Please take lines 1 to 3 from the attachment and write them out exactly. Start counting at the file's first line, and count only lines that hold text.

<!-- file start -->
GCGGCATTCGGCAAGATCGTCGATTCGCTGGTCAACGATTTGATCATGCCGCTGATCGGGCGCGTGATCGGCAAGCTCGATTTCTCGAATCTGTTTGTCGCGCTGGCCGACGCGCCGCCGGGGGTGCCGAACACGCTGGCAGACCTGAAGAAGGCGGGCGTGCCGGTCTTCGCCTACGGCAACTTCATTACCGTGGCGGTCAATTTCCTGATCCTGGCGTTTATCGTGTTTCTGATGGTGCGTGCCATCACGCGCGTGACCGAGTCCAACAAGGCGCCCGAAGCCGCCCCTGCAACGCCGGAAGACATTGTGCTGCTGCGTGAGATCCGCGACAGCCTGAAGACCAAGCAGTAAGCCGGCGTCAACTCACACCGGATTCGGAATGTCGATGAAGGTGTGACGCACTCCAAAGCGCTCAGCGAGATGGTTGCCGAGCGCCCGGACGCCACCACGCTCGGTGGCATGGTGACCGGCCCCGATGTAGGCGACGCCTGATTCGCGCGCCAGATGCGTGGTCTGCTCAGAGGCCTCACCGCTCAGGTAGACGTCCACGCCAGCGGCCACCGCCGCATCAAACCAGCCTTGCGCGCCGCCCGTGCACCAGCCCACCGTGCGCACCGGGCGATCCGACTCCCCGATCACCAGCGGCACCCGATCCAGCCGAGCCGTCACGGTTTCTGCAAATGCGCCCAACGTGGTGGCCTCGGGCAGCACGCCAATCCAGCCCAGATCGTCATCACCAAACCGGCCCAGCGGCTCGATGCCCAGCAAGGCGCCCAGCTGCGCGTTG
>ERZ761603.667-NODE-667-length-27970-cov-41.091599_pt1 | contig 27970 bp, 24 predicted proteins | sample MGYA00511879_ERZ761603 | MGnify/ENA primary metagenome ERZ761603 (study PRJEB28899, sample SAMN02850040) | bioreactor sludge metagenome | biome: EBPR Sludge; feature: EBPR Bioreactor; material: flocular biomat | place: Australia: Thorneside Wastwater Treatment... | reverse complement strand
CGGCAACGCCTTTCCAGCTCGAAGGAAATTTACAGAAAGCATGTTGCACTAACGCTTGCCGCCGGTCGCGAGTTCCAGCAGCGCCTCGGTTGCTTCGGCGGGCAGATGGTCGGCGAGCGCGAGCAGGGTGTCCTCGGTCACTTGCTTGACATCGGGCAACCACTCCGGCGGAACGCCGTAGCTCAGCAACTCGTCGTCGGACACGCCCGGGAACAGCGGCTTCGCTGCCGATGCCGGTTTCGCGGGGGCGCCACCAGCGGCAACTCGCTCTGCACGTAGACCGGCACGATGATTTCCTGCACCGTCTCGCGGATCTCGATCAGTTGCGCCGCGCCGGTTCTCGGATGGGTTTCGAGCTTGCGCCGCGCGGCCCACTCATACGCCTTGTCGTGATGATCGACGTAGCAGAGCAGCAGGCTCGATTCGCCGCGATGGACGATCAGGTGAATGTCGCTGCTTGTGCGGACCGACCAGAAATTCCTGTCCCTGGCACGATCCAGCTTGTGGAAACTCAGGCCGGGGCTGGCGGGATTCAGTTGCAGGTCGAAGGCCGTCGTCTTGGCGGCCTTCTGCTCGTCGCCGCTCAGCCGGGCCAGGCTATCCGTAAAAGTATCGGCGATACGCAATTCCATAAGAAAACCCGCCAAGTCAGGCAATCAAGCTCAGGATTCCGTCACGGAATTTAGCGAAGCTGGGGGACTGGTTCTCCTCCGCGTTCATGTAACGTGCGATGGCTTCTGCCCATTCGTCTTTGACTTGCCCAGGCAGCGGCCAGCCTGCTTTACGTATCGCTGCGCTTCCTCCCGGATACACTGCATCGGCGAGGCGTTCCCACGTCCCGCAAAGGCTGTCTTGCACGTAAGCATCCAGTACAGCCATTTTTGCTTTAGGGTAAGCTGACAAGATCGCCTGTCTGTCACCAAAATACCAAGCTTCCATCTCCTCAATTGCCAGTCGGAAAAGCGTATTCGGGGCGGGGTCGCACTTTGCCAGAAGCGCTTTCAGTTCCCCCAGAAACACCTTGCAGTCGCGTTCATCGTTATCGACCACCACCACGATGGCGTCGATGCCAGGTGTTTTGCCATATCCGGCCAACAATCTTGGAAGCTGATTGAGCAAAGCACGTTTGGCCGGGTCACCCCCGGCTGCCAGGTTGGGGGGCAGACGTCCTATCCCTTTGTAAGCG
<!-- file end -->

GCGGCATTCGGCAAGATCGTCGATTCGCTGGTCAACGATTTGATCATGCCGCTGATCGGGCGCGTGATCGGCAAGCTCGATTTCTCGAATCTGTTTGTCGCGCTGGCCGACGCGCCGCCGGGGGTGCCGAACACGCTGGCAGACCTGAAGAAGGCGGGCGTGCCGGTCTTCGCCTACGGCAACTTCATTACCGTGGCGGTCAATTTCCTGATCCTGGCGTTTATCGTGTTTCTGATGGTGCGTGCCATCACGCGCGTGACCGAGTCCAACAAGGCGCCCGAAGCCGCCCCTGCAACGCCGGAAGACATTGTGCTGCTGCGTGAGATCCGCGACAGCCTGAAGACCAAGCAGTAAGCCGGCGTCAACTCACACCGGATTCGGAATGTCGATGAAGGTGTGACGCACTCCAAAGCGCTCAGCGAGATGGTTGCCGAGCGCCCGGACGCCACCACGCTCGGTGGCATGGTGACCGGCCCCGATGTAGGCGACGCCTGATTCGCGCGCCAGATGCGTGGTCTGCTCAGAGGCCTCACCGCTCAGGTAGACGTCCACGCCAGCGGCCACCGCCGCATCAAACCAGCCTTGCGCGCCGCCCGTGCACCAGCCCACCGTGCGCACCGGGCGATCCGACTCCCCGATCACCAGCGGCACCCGATCCAGCCGAGCCGTCACGGTTTCTGCAAATGCGCCCAACGTGGTGGCCTCGGGCAGCACGCCAATCCAGCCCAGATCGTCATCACCAAACCGGCCCAGCGGCTCGATGCCCAGCAAGGCGCCCAGCTGCGCGTTG
>ERZ761603.667-NODE-667-length-27970-cov-41.091599_pt1 | contig 27970 bp, 24 predicted proteins | sample MGYA00511879_ERZ761603 | MGnify/ENA primary metagenome ERZ761603 (study PRJEB28899, sample SAMN02850040) | bioreactor sludge metagenome | biome: EBPR Sludge; feature: EBPR Bioreactor; material: flocular biomat | place: Australia: Thorneside Wastwater Treatment... | reverse complement strand
CGGCAACGCCTTTCCAGCTCGAAGGAAATTTACAGAAAGCATGTTGCACTAACGCTTGCCGCCGGTCGCGAGTTCCAGCAGCGCCTCGGTTGCTTCGGCGGGCAGATGGTCGGCGAGCGCGAGCAGGGTGTCCTCGGTCACTTGCTTGACATCGGGCAACCACTCCGGCGGAACGCCGTAGCTCAGCAACTCGTCGTCGGACACGCCCGGGAACAGCGGCTTCGCTGCCGATGCCGGTTTCGCGGGGGCGCCACCAGCGGCAACTCGCTCTGCACGTAGACCGGCACGATGATTTCCTGCACCGTCTCGCGGATCTCGATCAGTTGCGCCGCGCCGGTTCTCGGATGGGTTTCGAGCTTGCGCCGCGCGGCCCACTCATACGCCTTGTCGTGATGATCGACGTAGCAGAGCAGCAGGCTCGATTCGCCGCGATGGACGATCAGGTGAATGTCGCTGCTTGTGCGGACCGACCAGAAATTCCTGTCCCTGGCACGATCCAGCTTGTGGAAACTCAGGCCGGGGCTGGCGGGATTCAGTTGCAGGTCGAAGGCCGTCGTCTTGGCGGCCTTCTGCTCGTCGCCGCTCAGCCGGGCCAGGCTATCCGTAAAAGTATCGGCGATACGCAATTCCATAAGAAAACCCGCCAAGTCAGGCAATCAAGCTCAGGATTCCGTCACGGAATTTAGCGAAGCTGGGGGACTGGTTCTCCTCCGCGTTCATGTAACGTGCGATGGCTTCTGCCCATTCGTCTTTGACTTGCCCAGGCAGCGGCCAGCCTGCTTTACGTATCGCTGCGCTTCCTCCCGGATACACTGCATCGGCGAGGCGTTCCCACGTCCCGCAAAGGCTGTCTTGCACGTAAGCATCCAGTACAGCCATTTTTGCTTTAGGGTAAGCTGACAAGATCGCCTGTCTGTCACCAAAATACCAAGCTTCCATCTCCTCAATTGCCAGTCGGAAAAGCGTATTCGGGGCGGGGTCGCACTTTGCCAGAAGCGCTTTCAGTTCCCCCAGAAACACCTTGCAGTCGCGTTCATCGTTATCGACCACCACCACGATGGCGTCGATGCCAGGTGTTTTGCCATATCCGGCCAACAATCTTGGAAGCTGATTGAGCAAAGCACGTTTGGCCGGGTCACCCCCGGCTGCCAGGTTGGGGGGCAGACGTCCTATCCCTTTGTAAGCG